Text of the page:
"I am a real American Fight for the rights of every man I am a real American Fight for what's right, Fight for your life!"
— Rick Derringer, "Real American" (Hulk Hogan's entrance music)
The All American Face is one of the major stock characters of professional wrestling. He drapes himself in the flag, fights for Truth, Justice, and the American Way, and is as wholesome as Mom and Apple Pie (well, if Mom started using steroids, anyway). He's proud to be an American, and expresses it at every opportunity he gets, even when wrestling in foreign lands. His entrance theme usually has references to being an American, his wrestling gear is in red, white, and blue (if it's not an actual American flag print); he may even go so far as to wave an American flag as he walks down to the ring. Before he became a wrestler, he was either a collegiate All-American in some sport, or a soldier; if he's a soldier, he'll pepper his speech with military lingo in between proclaiming how much he loves America.
The All American Face is the natural enemy of the Foreign Wrestling Heel, and thus they often find themselves paired in feuds. The traditional climax to such a feud is a Flag Match, where the flags of the two nations are placed on opposite turnbuckles, and the winner is the first wrestler to recover his nation's flag and wave it. When the All American Face is getting his ass kicked, especially by the Foreign Wrestling Heel, expect the crowd to start in with the chant of "U.S.A.! U.S.A.!" (sometimes, this is enhanced by the winner's National Anthem being played after the match as well).
This was subverted in the form of Kurt Angle, the (legitimate) Olympic gold medalist who, despite fighting for his country and wearing red, white, and blue, was a cocky, egotistical asshole and took every opportunity to point out his superiority to his fellow Americans on top of America's superiority to every other nation.
They actually were not sure what angle they were going to take with him when he was first signed to WWE. His promos were just generic bios about his Olympic victories and seemed to play him up as this. He oversold it at his first television debut, and the audience started booing him. The execs took it and ran with it, and got word to him in the ring that he was a heel now and should act like an asshole. The rest is history.
Though it's usually played straight whenever Angle makes a Heel-Face Turn, albeit with a good bit of comic relief mixed in
One promo by Angle had him convinced that, since he was a beloved American hero and his opponent, John Cena, was drawing massive amounts of X-Pac Heat, he could say anything he pleased and still have the crowd on his side. He decided to test the theory by commenting that he does not like "the black people", and musing that if he could make one historical figure tap out, it'd be Jesus. And yes, the crowd was still on his side.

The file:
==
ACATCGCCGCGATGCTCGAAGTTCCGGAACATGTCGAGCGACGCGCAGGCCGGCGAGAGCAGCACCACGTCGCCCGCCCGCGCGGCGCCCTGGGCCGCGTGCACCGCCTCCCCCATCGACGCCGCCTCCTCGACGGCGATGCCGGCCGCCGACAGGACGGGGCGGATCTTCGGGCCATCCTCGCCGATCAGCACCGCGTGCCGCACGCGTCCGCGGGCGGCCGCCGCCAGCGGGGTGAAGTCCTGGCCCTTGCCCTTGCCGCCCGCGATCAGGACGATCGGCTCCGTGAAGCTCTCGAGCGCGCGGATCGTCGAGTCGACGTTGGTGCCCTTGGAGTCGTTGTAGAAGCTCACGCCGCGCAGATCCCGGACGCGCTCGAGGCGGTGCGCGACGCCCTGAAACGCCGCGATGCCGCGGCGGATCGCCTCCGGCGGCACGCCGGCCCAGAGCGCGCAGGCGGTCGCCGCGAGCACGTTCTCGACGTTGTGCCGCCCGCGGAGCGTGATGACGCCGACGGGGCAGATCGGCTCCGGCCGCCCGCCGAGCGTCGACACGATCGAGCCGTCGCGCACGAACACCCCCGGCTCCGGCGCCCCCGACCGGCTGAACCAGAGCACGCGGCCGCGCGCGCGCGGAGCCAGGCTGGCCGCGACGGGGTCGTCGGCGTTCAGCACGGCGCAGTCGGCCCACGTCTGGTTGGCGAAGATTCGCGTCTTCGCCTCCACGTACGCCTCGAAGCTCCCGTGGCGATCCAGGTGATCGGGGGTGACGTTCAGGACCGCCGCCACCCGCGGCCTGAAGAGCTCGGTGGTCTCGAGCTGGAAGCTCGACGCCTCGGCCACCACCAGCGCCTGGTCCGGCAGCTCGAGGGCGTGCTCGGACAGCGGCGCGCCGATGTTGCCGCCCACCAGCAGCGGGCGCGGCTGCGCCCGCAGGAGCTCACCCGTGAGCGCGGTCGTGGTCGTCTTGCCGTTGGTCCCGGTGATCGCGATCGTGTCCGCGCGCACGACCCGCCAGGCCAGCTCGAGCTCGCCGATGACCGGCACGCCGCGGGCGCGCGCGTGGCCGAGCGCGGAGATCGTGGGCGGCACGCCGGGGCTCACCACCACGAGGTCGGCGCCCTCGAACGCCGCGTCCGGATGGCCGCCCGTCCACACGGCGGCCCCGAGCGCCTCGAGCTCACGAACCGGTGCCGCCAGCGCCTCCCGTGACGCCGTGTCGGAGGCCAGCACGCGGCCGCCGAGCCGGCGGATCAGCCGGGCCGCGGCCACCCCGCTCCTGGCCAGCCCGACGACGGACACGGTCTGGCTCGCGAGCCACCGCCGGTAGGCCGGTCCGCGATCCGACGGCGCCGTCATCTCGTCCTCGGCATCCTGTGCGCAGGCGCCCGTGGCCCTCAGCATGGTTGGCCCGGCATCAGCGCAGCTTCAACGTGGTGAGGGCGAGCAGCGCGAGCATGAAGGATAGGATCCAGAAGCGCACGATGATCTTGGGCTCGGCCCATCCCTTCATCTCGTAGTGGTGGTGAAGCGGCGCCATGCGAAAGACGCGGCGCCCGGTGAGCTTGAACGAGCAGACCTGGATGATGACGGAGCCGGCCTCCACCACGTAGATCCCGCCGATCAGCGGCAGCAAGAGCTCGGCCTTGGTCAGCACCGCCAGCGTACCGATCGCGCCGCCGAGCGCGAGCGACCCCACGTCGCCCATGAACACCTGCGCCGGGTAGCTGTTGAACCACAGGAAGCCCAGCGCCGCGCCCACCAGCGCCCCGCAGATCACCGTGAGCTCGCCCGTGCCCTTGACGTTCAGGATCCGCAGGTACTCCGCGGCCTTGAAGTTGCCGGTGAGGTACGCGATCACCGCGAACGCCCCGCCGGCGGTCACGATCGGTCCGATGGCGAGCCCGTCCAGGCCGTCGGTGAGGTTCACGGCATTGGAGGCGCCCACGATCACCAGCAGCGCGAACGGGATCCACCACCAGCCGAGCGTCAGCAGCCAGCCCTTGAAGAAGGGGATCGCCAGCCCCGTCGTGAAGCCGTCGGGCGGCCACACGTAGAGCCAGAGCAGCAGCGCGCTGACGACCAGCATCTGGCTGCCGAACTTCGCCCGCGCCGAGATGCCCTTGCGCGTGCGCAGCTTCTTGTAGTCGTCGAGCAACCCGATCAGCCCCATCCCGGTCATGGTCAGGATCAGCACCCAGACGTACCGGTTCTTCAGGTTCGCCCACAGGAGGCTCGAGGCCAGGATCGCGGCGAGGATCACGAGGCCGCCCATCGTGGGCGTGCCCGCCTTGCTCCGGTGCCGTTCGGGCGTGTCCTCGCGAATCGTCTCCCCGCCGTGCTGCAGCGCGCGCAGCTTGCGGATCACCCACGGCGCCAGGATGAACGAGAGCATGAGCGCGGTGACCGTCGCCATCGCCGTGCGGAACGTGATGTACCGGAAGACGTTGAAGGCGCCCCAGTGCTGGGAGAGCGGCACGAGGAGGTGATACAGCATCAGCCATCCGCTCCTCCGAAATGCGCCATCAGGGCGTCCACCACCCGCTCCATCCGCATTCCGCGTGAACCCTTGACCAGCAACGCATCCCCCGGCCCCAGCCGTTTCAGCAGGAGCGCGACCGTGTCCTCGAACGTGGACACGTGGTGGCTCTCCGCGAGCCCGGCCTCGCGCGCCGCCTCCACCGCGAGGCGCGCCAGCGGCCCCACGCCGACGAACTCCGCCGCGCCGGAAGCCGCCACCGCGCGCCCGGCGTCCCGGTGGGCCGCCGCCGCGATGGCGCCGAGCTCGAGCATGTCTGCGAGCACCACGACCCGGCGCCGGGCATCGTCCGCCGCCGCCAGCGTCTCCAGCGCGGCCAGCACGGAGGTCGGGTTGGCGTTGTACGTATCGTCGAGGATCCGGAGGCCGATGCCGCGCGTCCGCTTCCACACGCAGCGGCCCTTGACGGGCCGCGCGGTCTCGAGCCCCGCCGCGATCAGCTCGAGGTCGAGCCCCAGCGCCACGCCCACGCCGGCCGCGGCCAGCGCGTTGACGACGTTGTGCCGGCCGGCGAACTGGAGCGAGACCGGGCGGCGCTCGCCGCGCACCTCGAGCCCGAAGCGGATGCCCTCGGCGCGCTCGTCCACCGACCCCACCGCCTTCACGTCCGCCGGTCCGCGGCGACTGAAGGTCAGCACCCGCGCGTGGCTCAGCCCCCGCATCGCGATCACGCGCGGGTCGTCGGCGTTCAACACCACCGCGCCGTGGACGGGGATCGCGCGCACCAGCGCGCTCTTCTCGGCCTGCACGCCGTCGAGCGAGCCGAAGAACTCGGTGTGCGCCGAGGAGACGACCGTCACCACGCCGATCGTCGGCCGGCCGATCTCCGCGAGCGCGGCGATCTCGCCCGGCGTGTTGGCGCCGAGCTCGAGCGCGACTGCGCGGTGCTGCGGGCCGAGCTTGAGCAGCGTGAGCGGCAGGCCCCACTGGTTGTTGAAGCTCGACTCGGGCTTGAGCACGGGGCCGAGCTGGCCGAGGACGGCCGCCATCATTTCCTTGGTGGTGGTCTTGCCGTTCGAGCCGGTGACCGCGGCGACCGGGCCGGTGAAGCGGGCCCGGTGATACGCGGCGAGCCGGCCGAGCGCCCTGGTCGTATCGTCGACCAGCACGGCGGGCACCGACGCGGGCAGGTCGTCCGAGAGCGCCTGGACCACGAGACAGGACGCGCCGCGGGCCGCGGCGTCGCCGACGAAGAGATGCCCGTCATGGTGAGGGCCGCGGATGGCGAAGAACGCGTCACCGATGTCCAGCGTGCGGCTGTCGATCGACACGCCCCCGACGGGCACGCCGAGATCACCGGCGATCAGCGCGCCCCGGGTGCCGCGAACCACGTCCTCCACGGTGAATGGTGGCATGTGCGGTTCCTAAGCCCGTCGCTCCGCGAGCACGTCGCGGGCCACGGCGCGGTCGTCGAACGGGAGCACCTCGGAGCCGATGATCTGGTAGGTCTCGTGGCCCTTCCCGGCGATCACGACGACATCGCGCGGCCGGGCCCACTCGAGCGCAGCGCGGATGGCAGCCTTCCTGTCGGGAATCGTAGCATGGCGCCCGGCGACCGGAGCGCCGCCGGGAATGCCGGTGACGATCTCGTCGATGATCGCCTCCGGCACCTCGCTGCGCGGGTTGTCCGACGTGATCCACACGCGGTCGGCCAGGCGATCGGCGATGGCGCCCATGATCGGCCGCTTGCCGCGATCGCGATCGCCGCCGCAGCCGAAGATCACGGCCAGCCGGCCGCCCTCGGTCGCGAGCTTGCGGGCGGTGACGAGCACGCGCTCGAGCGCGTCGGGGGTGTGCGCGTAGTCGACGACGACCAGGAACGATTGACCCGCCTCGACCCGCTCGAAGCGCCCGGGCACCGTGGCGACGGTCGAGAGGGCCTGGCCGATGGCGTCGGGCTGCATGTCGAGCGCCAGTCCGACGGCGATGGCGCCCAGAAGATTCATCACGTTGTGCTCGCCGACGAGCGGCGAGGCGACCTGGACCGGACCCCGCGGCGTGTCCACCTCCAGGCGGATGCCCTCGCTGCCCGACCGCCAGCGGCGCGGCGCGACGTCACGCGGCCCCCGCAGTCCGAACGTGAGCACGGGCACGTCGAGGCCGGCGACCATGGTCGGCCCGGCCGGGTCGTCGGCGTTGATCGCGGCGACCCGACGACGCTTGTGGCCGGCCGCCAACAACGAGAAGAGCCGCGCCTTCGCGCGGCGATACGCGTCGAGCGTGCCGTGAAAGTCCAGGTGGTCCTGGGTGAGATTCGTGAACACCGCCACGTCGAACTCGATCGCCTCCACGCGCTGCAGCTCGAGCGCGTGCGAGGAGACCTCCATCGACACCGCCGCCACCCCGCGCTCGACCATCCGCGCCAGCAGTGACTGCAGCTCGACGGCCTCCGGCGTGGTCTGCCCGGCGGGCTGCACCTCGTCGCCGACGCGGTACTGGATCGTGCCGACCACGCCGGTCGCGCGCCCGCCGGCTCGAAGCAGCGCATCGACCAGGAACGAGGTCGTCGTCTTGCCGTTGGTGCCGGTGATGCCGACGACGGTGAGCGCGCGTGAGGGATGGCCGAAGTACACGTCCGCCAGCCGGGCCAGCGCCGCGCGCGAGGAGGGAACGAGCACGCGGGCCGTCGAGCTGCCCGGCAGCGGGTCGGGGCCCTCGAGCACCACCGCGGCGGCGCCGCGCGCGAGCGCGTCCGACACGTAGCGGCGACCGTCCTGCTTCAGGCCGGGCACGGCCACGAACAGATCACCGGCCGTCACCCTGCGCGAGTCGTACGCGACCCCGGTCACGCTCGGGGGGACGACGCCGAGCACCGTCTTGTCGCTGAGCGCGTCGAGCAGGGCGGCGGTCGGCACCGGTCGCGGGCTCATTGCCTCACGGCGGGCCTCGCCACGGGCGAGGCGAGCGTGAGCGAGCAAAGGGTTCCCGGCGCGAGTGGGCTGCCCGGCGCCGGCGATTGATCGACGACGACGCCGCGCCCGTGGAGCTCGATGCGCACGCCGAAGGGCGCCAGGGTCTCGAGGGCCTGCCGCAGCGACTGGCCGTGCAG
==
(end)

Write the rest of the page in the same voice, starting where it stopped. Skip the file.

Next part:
There is also a subversion in a famous match for Mexican-based promotion AAA that took place in Los Angeles, between the heel team Los Gringos Locos (Eddie Guerrero and Art Barr) and the face team of El Hijo Del Santo and Octagon. Guerrero and Barr (the Americans) took delight in insulting the mostly Mexican-American crowd, drawing massive heat and resulting in the LA crowd booing the Americans and cheering the Mexicans.
Yet another subversion is WWE's John Bradshaw Layfield, a Self-Made Man who constantly talks about how proud he is of his country and he is the personification of the American Dream — but his America doesn't include "foreigners" like Eddie Guerrero and Rey Mysterio (both native-born Americans), or "miscreants" like John Cena and CM Punk.
"Hacksaw" Jim Duggan is probably the purest example of this. If it weren't for him entering the ring to the tune of "Stars and Stripes Forever", waving the flag around, and chanting, "U.S.A.! U.S.A.!", he wouldn't have a character at all.
The Quebec-born Fabulous Rougeau Brothers (Jacques and Raymond) took a Face-Heel Turn in 1988 when they began using an "All American Boys" gimmick, a move inspired by their inability to get over with the fans as faces. Vince McMahon repackaged Jacques and Raymond into a conceited team, showing facetious affinity for such American things as mother, apple pie and Barry Manilow, but actually mocking United States' fans through subtle insults, use of French and – of all things – waving small American flags and starting "U.S.A. chants." Their "All American Boys" entrance theme – an upbeat rock song playing up their supposed love for America – solidified their heelish characters; the theme song alternated between praising America in English and insulting it in French. (Also solidifying their heel turn, but unrelated to the pro-American gimmick, was their affiliation with Jimmy Hart and his giving them a cut of the Hart Foundation's earnings as a "bonus," as Hart claimed to still have a contract with Bret Hart and Jim "the Anvil" Neidhart.)
Debra Miceli, in her gimmicks as Alundra Blaze in the WWF and Madusa in WCW. Further, "Madusa" is a portmanteau of "Made in the U.S.A.".
John Cena is a...a something, "inversion" is probably the safest label. His core act of being a simple all-around face is not, itself, patriotic, but he constantly salutes, wears dog tags and occasionally gets patriotic. Inverted because he wasn't a soldier but played a Marine in a movie, and the booking decision to incorporate this into his act probably wasn't the smartest thing. On the other hand, though it's probably not intentional, there is one reason it's very, very clever; the change carries with it an implication that military service rehabbed Cena from the complete wigger "Doctor of Thuganomics" he started as to a fine, upstanding citizen. Naturally, the problem is that about half of the fans preferred that gimmick.
That, or the implication that after playing a Marine in a movie, Cena was under the delusion that he actually was a Marine.
Half the fans prefered the old gimmick before it got watered down almost into nonexistence, so at least Cena has a gimmick again.
However, he himself has said that he doesn't have a gimmick, that the way you see him on TV is the way he really is.
Apparently, the salute and dog-tags were Cena's idea as a tribute to the soldiers. During the production of The Marine, Cena went to boot camp. Despite his celebrity status, he insisted upon going through the same training as everyone else. They agreed. Granted, he was only there for a little over a week rather than several months, but according to sources, he went through so many trials during that week that it may as well have been a real-time Training Montage. He was also given an actual certificate of completion; he's basically as close to being an ACTUAL marine as you can get without the uniform and access to an armory.